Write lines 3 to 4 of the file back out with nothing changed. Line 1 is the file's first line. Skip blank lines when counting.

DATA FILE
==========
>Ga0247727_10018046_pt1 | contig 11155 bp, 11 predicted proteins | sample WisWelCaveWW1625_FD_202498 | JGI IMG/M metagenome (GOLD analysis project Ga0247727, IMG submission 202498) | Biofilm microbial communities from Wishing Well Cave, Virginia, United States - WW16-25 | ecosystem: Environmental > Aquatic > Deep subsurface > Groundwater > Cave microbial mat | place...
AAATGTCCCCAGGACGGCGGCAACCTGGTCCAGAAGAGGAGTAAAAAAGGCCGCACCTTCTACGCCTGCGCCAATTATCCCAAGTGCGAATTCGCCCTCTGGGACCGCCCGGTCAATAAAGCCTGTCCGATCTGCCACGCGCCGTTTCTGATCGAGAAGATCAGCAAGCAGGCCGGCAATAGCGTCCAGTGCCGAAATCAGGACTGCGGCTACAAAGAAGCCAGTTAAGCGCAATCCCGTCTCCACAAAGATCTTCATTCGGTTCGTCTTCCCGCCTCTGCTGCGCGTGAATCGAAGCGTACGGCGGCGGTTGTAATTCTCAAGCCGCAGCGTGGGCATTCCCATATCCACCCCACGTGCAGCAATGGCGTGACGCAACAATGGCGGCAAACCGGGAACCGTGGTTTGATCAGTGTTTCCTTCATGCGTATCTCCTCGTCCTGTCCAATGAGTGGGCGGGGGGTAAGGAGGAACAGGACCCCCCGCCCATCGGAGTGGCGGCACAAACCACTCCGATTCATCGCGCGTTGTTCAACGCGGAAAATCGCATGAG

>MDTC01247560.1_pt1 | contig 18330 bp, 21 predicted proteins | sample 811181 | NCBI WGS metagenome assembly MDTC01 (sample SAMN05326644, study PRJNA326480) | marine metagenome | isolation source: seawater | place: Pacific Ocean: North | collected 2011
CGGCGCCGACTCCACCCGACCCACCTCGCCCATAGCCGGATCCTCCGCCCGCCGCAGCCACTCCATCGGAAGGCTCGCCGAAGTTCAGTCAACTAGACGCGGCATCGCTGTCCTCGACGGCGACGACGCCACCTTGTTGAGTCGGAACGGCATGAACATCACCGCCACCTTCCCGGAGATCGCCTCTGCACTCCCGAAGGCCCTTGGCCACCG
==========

>MDTC01247560.1_pt1 | contig 18330 bp, 21 predicted proteins | sample 811181 | NCBI WGS metagenome assembly MDTC01 (sample SAMN05326644, study PRJNA326480) | marine metagenome | isolation source: seawater | place: Pacific Ocean: North | collected 2011
CGGCGCCGACTCCACCCGACCCACCTCGCCCATAGCCGGATCCTCCGCCCGCCGCAGCCACTCCATCGGAAGGCTCGCCGAAGTTCAGTCAACTAGACGCGGCATCGCTGTCCTCGACGGCGACGACGCCACCTTGTTGAGTCGGAACGGCATGAACATCACCGCCACCTTCCCGGAGATCGCCTCTGCACTCCCGAAGGCCCTTGGCCACCG